by Chip Knappenberger at Master Resource
Back in October 2009, my post “A Cherry-Picker’s Guide to Temperature Trends” examined the many different statements that could be made to describe the tendencies of global temperatures over the past 20 years. I concluded that anything from rapid cooling to a faster than expected warming could be supported by carefully picking through the available data.
Now, more than a year later, and after one of the “warmest years on record,” I’ve updated my analysis so that any new statements characterizing global temperature can be evaluated against the complete set of recent observations.
In general, I find that statements such as “global warming has stopped” should be tempered, at least for the time being. But I conclude that my original article’s summary remains applicable:
What I can say for certain, is that the recent behavior of global temperatures demonstrates that global warming is occurring at a much slower rate than that projected by the ensemble of climate models, and that global warming is most definitely not accelerating.
I say “more or less” because one could argue from the data (as we’ll see below) that the warming rate during recent years has upticked with the warmth in 2010 indicating a warming that is occurring faster than projected and is accelerating. But, I think that this represents a temporary condition.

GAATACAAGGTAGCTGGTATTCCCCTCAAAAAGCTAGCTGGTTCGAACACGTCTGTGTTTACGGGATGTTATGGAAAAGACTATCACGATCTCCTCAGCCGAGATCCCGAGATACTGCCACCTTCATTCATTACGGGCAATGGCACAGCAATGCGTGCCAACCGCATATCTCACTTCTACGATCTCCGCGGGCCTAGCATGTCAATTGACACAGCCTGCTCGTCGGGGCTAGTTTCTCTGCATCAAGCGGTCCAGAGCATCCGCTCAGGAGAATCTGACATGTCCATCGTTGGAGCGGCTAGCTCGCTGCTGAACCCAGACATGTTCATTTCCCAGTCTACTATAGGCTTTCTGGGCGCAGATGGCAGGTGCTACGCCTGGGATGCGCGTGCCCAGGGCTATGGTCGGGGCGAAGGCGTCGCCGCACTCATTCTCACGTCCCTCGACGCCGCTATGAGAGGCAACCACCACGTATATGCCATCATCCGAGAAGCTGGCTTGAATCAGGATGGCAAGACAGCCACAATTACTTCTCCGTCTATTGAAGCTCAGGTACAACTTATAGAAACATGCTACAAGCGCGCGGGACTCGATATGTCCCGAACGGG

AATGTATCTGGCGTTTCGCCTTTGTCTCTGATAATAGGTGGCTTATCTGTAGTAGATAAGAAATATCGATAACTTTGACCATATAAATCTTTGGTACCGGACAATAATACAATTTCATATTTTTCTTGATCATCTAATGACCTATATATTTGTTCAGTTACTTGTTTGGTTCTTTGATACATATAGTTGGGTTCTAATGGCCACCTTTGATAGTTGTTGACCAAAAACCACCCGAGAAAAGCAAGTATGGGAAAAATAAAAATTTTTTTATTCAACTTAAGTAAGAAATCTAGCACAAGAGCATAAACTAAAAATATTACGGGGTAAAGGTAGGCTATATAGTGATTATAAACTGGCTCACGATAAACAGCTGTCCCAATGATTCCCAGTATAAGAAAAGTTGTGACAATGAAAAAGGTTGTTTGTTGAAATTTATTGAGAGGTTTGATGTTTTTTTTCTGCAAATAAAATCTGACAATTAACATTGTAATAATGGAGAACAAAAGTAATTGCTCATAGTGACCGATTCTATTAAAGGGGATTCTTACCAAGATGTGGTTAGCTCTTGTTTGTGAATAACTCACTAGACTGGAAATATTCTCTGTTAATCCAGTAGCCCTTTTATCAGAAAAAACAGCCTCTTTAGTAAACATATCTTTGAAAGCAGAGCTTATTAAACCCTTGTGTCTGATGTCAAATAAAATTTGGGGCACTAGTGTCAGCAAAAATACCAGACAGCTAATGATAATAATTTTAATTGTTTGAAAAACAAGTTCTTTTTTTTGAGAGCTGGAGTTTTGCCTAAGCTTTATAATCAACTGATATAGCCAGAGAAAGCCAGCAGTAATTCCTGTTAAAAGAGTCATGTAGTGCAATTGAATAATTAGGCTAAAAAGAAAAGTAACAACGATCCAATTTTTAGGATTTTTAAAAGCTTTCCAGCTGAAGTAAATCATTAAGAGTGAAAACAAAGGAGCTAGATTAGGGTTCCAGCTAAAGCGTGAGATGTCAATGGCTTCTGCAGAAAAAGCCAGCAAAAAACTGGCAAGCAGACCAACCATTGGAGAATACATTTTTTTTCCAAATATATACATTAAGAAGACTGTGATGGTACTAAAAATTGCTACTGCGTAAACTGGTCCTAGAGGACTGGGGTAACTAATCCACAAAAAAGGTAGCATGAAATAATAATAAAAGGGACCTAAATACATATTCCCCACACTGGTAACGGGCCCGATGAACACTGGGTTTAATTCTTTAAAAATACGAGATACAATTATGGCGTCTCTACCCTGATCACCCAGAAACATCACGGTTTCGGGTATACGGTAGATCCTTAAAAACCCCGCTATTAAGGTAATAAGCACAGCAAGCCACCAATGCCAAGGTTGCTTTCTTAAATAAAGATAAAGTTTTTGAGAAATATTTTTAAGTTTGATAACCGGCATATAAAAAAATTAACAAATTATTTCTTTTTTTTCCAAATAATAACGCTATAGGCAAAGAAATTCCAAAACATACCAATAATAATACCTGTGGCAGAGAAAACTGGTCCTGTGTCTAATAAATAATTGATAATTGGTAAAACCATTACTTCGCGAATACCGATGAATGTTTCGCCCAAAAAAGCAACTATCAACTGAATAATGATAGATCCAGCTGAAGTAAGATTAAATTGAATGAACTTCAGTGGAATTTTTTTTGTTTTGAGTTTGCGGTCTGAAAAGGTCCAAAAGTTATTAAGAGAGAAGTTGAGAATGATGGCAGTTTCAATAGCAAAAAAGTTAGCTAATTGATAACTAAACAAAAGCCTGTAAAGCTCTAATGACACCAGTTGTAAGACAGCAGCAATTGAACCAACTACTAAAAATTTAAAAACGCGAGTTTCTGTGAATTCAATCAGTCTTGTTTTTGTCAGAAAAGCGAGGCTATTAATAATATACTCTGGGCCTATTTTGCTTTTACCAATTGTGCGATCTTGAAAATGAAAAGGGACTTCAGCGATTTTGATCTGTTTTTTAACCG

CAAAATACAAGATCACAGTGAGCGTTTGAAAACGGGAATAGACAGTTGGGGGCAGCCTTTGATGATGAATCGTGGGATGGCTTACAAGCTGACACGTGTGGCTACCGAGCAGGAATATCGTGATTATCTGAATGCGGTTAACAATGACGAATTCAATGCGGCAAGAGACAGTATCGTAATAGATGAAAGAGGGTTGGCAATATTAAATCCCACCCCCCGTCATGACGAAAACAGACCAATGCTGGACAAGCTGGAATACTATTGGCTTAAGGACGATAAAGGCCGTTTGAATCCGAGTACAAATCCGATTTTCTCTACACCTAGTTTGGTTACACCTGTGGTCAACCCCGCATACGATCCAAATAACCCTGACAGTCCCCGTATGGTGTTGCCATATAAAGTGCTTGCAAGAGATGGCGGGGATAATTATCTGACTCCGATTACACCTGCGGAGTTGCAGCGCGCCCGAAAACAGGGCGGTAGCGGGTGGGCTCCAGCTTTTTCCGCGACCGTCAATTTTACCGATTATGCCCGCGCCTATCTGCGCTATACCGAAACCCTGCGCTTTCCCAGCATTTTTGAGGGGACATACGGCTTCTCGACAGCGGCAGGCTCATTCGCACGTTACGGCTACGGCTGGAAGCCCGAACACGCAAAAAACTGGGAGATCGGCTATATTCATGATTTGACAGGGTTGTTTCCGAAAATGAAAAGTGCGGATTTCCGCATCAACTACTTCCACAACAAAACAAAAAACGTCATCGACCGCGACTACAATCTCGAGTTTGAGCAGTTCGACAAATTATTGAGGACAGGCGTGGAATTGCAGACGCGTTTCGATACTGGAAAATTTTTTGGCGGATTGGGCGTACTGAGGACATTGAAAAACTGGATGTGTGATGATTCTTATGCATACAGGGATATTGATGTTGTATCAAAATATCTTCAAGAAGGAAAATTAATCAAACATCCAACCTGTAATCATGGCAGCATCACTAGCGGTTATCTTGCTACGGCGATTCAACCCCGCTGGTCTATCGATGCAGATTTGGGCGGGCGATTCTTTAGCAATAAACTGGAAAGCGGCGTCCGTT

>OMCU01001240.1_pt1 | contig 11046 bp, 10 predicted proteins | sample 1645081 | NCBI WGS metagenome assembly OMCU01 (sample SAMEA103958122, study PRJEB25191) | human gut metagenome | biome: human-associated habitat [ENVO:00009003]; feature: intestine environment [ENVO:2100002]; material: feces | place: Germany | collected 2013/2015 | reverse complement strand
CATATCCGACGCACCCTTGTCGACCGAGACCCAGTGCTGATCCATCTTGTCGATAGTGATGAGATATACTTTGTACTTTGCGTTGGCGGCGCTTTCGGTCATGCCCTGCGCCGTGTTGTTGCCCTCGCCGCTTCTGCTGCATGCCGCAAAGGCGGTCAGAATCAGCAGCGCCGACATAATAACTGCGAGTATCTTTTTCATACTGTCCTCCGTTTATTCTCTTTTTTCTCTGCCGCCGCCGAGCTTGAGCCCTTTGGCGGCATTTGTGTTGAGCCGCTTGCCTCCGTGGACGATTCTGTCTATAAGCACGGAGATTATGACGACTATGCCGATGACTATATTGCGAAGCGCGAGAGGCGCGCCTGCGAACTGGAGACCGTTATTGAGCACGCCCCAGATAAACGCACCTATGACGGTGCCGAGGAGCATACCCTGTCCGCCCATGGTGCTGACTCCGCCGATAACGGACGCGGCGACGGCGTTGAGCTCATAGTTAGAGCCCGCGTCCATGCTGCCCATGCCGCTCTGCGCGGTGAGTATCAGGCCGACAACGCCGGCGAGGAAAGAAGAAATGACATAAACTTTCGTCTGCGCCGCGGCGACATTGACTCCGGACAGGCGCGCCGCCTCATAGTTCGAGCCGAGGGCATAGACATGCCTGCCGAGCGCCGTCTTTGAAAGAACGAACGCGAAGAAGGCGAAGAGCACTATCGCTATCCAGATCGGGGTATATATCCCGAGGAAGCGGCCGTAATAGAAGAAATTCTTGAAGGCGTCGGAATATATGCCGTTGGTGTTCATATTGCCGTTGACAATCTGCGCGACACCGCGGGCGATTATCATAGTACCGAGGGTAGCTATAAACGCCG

In due course (say over the next several months), the warmth in 2010 will continue to subside as the cooling influence from a Pacific La Niña event supplants the warming influence of last year’s El Niño (see here for example). This will have the effect of flattening out recent temperature trends and returning them once again to lower-than-projected values. I imagine that we’ll see such an impact when it comes time again for me to produce an update to this update.
But until that time, I’ll describe the situation as it presents itself data available through December 2010.
I recommend that you read the entire article at Master Resource